One of the tools that organizations are leaning on for pandemic responses is remote access to computing systems. Technologies such as VPNs, Citrix servers, terminal servers and other forms of remote access are widely appearing in the plans we are reviewing and are among the most discussed items in the planning sessions we have been holding with clients.
However, there are some issues that are emerging around many of these tools. To start, they can introduce a great deal of risk to the IT infrastructure and security posture if they are not deployed and managed properly. For example, blindly exposing terminal services, SSH and other remote access technologies to the Internet is a common path to compromise. Attackers are very good at finding these services and exploiting them, either with technical exploits or through credential discovery via social engineering, browser attacks and/or brute force. These exposures are often present in the major data breaches and serve as a danger point for organizations.
Blindly exposing remote access mechanisms such as these is usually a pretty bad approach. A better approach is to leverage a stronger access method such as VPN. VPN technologies are typically built around stronger security platforms and with greater security in place to protect the users and the organizations they serve. They will require a bit more “care and feeding” than blind port forwarding deployments, but they are a much safer solution for remote access to your environment.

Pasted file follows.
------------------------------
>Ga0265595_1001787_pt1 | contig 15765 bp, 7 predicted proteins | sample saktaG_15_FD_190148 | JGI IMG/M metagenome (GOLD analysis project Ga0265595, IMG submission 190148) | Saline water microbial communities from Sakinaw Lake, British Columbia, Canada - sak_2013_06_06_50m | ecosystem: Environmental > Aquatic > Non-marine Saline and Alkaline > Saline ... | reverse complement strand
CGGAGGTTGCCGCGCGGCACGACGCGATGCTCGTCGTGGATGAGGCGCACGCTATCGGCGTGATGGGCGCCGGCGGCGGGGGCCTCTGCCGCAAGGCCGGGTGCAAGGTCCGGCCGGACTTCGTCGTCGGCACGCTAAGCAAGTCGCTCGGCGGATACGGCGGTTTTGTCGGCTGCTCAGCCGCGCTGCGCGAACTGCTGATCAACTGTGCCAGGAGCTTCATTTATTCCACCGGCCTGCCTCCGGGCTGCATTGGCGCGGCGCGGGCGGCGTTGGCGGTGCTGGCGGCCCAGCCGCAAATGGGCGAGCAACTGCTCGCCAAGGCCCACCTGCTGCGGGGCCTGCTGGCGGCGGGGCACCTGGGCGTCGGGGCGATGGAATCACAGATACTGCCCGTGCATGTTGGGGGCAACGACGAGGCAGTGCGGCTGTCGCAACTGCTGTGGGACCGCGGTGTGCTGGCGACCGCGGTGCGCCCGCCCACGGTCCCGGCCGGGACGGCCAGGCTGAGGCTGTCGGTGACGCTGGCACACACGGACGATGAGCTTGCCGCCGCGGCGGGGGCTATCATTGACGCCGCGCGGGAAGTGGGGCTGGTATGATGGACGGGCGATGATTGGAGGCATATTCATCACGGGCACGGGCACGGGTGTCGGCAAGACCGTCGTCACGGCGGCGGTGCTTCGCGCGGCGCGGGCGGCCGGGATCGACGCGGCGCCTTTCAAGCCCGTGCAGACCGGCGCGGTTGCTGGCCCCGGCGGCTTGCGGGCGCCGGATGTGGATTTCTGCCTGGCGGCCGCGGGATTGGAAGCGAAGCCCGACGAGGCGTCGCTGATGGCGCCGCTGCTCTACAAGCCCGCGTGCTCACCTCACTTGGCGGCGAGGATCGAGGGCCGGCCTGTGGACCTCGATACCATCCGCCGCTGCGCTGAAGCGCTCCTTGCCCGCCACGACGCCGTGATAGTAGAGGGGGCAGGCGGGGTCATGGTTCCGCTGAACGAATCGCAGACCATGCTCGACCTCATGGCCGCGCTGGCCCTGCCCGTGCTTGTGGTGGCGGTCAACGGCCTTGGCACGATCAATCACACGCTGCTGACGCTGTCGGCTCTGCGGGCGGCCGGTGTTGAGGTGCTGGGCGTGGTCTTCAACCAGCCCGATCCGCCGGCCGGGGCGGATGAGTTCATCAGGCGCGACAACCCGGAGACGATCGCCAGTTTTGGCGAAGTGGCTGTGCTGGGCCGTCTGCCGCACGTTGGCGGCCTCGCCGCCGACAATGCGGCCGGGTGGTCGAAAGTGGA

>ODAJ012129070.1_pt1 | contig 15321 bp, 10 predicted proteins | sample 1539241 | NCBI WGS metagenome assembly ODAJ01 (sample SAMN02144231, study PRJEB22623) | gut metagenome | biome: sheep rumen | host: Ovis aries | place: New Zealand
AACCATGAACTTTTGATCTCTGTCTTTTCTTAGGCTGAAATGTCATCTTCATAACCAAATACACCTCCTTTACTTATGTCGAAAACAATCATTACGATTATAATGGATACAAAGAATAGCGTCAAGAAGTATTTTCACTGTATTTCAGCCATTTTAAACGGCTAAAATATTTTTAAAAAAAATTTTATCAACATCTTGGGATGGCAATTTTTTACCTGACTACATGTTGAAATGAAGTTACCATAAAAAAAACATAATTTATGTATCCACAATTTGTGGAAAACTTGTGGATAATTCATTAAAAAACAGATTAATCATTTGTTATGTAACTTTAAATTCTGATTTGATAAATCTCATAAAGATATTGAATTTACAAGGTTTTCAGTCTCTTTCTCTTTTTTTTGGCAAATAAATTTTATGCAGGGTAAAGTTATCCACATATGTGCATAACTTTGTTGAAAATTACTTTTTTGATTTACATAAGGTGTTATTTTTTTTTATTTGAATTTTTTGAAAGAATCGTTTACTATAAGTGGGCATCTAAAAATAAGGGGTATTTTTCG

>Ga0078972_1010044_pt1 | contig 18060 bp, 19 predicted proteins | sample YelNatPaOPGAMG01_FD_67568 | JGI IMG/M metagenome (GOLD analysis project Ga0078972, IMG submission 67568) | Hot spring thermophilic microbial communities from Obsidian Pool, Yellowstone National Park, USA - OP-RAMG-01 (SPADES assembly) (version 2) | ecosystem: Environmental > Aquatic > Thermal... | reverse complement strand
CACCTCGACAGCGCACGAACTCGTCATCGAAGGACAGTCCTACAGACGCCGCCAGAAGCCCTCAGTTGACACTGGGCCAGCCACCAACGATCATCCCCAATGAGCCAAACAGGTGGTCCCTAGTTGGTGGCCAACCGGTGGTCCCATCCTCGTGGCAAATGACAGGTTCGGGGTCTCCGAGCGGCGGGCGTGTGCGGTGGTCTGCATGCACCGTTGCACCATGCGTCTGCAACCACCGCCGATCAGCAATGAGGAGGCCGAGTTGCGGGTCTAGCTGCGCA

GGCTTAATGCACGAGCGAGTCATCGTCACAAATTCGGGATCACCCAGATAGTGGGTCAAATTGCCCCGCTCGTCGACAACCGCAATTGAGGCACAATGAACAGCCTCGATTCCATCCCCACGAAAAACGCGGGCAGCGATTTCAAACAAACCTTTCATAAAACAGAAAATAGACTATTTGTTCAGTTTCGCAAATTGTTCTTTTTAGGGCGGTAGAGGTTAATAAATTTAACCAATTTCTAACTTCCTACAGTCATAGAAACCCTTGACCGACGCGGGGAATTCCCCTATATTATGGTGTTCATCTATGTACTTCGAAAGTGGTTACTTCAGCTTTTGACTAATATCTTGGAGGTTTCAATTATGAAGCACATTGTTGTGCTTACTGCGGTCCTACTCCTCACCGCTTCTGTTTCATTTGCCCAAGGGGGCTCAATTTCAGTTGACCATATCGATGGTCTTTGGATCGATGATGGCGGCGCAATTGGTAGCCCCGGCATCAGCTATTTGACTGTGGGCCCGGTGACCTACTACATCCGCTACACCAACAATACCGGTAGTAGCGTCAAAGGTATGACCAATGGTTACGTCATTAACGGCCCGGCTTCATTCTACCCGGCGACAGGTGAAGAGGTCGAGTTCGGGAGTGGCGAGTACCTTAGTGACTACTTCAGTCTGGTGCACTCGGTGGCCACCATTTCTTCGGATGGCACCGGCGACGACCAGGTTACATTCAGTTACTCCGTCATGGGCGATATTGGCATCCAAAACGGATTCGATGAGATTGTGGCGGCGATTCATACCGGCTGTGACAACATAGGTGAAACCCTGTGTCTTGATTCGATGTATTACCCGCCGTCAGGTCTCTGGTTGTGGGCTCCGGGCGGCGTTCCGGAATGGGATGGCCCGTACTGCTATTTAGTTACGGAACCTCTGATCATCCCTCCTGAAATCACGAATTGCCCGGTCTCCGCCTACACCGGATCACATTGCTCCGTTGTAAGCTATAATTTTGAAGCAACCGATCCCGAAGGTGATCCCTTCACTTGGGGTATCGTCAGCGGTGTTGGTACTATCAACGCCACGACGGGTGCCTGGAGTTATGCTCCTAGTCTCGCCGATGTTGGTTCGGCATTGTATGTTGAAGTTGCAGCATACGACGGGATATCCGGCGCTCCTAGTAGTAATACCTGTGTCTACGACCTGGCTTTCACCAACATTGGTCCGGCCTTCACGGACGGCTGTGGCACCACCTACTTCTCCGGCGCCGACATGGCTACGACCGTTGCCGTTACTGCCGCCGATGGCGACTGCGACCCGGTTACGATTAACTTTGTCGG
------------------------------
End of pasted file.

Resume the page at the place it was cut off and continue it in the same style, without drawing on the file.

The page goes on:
VPN technologies also do not need to be expensive. Projects like OpenVPN and other open source approaches have reduced the costs to deploy VPN access to the lowest of levels. Basically, the cost of hardware and the human resources to install and support the system are the only costs involved. Many tools exist in this family and more are emerging every day.
Another significant issue to consider when looking at the remote access capability of your pandemic plan is capacity. More than likely, your solutions were implemented, as are most, with the idea that a somewhat limited subset of your entire employees would be using the access tools at any given time. That may not be the case in the event of a pandemic. The number of employees accessing the system may exceed your current designs and testing, so be sure you think through how you can expand that capacity, rotate shifts or use other techniques to plan for the impact from the surge in demand.
Lastly, be sure and test these mechanisms before you need them. Things in life often don’t work as planned the first time around, so practice for pandemics before one arrives. Have dedicated work from home days, plan for teams or lines of business to practice their plans and create lessons learned feedback loops to capture issues and work on minimizing them.
Preparation will likely pay off, both in the continued operation and bottom line of your business and in the reduction of panic should a pandemic every rear its ugly head. Thanks for reading, and let us know if we can assist you in planning or testing with pandemics in mind. Please, stay tuned to the blog for more information on the possible H1N1 pandemic, pandemic planning and other security issues that might emerge. At MSI, we are dedicated to helping you establish the means and mechanisms to keep your business, your business…